People have been changed by their experience of lockdown – some have changed career, left their jobs to travel, or moved home, city or country. Working patterns are already different. Hybrid working is becoming established in many sectors, along with other types of flexibility, with vast implications for the way people eat, shop and socialise. All these developments are creating opportunities for small businesses ready to seize them.
Surveys of employees in Europe and the US have consistently found that those working remotely are not only more likely to experience an improvement in their work-life balance compared to those commuting to an office or another location, but also greater satisfaction with the work they produce.
The pandemic period saw companies innovating – neighbourhood restaurants delivering not only food and drink but toiletries to their customers, Airbnb temporarily helping to house 100,000 healthcare professionals around the world, and LVMH manufacturing hand sanitiser at its factories instead of perfume and cosmetics. With the end of lockdown restrictions, companies are continuing to develop novel offerings, in many cases drawing on the ever-increasing power and coverage of fast internet access to connect with employees and customers.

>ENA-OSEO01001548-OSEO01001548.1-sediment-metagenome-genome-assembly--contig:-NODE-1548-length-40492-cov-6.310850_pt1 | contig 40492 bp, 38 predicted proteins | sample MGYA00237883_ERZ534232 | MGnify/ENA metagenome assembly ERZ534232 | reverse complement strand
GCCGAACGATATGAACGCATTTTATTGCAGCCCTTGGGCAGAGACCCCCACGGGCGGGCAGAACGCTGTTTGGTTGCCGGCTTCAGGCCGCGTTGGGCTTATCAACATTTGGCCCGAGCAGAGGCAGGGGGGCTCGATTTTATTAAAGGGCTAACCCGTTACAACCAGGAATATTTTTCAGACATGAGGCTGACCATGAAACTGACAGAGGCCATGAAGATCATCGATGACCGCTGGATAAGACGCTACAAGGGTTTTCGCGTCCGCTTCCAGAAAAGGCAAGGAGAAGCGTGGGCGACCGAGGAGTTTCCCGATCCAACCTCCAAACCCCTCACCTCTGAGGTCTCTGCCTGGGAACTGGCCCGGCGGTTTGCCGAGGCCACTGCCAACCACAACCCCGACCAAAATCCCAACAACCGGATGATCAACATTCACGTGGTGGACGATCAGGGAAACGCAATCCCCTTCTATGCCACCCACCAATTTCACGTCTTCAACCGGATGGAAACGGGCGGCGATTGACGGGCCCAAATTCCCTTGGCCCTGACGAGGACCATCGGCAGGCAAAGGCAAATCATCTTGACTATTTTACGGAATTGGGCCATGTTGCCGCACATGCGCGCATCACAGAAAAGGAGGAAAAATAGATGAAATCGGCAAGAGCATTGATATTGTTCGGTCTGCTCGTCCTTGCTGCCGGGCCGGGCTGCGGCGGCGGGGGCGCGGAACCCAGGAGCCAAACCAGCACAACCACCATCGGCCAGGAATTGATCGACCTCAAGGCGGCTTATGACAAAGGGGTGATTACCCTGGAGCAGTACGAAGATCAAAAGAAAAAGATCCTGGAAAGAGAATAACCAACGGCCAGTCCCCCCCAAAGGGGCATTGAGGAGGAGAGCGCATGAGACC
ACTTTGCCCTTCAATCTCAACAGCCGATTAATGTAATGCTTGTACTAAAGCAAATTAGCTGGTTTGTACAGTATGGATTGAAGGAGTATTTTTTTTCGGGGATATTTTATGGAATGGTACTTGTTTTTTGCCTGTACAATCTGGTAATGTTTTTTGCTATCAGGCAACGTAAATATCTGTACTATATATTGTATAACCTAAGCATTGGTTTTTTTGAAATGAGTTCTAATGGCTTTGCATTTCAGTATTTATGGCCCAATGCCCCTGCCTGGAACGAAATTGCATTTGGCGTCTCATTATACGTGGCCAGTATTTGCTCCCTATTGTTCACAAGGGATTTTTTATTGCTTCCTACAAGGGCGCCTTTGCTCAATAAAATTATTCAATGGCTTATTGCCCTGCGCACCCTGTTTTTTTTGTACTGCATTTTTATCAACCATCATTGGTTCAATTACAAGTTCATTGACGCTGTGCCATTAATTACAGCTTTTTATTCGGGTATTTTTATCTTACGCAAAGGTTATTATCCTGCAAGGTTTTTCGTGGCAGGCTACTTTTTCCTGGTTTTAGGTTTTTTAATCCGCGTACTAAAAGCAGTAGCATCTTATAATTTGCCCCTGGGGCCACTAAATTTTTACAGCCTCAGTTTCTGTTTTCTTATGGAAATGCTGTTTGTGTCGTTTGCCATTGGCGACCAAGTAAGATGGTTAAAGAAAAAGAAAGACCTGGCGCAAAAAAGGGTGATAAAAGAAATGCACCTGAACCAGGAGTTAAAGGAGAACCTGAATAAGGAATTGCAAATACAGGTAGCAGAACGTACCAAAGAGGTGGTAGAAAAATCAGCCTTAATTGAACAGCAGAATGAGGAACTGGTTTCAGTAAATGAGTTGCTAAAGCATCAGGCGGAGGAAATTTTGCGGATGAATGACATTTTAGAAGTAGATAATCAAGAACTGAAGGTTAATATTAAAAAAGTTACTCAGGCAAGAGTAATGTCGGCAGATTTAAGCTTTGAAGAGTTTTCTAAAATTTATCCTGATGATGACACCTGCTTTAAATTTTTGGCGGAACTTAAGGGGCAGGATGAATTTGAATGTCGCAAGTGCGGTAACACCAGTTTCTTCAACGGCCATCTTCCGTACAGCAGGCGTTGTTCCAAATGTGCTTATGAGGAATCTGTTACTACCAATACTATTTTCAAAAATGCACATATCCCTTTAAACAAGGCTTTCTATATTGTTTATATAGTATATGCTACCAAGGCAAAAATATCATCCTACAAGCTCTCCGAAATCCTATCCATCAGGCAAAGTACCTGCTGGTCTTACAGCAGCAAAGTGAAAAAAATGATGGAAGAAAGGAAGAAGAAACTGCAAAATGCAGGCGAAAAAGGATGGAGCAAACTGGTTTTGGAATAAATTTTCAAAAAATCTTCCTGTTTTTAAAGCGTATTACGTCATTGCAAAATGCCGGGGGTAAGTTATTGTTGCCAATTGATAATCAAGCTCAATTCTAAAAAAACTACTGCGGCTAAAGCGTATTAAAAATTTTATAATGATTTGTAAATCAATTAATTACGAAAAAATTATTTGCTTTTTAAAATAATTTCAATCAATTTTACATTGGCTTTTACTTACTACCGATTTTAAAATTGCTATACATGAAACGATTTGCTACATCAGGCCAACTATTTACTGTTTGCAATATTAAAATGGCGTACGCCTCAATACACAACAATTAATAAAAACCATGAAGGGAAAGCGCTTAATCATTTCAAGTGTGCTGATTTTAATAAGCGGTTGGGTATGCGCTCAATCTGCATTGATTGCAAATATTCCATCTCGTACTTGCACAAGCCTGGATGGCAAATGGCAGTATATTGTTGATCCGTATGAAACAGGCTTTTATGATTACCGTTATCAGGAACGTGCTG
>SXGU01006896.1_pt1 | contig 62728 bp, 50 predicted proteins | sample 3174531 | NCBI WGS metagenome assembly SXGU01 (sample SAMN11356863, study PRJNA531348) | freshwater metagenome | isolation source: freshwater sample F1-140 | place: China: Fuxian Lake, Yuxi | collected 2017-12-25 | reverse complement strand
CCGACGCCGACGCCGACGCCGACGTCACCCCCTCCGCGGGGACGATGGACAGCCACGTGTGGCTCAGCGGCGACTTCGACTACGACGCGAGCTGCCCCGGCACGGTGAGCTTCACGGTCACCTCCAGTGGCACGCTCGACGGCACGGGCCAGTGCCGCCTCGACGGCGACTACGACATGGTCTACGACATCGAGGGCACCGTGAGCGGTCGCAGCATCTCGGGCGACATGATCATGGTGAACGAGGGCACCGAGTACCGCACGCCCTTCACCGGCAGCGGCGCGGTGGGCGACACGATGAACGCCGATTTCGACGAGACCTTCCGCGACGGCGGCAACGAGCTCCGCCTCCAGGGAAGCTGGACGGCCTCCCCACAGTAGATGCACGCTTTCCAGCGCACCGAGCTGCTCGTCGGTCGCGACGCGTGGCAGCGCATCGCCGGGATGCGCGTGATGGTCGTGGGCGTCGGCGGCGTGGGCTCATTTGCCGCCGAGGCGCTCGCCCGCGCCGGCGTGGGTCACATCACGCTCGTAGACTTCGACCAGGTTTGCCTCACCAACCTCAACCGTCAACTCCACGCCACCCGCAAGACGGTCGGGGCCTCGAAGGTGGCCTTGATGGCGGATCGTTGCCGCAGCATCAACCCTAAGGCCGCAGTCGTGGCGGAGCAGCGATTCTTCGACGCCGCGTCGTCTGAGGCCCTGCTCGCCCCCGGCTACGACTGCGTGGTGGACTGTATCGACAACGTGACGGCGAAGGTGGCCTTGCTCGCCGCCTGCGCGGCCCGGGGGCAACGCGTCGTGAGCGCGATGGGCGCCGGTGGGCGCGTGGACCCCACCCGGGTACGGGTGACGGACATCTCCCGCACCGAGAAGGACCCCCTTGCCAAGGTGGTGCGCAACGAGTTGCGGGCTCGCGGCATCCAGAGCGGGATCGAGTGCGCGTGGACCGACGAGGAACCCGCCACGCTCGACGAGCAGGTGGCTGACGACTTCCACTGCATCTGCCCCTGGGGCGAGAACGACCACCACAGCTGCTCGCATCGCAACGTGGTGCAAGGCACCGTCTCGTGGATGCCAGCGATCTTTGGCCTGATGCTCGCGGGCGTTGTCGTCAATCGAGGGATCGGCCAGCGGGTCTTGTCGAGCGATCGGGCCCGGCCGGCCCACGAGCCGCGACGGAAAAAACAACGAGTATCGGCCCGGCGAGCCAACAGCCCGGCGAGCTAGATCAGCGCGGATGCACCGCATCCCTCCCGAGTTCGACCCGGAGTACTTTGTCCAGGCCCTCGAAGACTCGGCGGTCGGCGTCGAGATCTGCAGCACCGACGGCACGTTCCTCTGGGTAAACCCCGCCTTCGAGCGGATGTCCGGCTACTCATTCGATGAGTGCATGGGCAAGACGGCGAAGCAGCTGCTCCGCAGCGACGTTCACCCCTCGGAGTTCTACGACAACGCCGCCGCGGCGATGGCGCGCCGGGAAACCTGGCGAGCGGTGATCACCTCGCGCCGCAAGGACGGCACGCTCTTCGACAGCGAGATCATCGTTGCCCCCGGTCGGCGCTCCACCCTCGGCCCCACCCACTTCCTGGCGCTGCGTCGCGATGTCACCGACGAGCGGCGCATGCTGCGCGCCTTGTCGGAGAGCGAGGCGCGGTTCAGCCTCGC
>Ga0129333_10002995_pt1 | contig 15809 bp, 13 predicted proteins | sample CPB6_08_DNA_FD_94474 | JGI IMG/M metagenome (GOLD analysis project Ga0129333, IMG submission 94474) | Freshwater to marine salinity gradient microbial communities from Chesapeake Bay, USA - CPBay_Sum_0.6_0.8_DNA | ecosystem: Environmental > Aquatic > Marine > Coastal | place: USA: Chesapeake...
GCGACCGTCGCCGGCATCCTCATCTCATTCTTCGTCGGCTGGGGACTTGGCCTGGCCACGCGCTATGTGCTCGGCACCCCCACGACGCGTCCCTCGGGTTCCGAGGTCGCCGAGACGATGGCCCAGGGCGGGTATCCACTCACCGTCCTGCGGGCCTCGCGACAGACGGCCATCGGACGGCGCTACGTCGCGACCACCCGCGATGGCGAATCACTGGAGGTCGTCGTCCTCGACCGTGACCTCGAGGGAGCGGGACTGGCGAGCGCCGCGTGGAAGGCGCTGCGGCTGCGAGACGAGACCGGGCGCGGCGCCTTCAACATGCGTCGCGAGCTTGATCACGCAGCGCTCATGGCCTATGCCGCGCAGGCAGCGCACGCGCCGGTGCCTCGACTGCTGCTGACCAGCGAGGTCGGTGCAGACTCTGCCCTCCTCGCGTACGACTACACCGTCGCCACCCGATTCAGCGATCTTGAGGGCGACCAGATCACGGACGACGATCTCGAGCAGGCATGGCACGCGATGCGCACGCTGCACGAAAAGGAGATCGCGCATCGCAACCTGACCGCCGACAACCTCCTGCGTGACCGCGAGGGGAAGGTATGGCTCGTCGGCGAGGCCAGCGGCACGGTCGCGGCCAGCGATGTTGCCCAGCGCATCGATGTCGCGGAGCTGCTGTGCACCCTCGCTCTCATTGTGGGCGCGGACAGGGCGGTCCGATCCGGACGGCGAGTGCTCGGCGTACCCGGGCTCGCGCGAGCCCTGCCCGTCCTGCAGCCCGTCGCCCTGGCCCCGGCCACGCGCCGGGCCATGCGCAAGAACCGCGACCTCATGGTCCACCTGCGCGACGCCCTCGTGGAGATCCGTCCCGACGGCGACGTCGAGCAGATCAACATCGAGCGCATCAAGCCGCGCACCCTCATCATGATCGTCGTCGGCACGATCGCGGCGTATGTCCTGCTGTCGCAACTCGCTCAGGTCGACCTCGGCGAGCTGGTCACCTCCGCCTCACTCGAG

For small and medium-sized businesses, agility is a superpower. Emerging from a crisis can often be the most fertile time for companies to evolve and grow. Use it to your advantage.
Crises always tend to bring opportunities, and the impact of Covid-19 has been unprecedented in its scale and breadth of disruption; it is already clear that the world emerging from the pandemic is different in varied and important ways.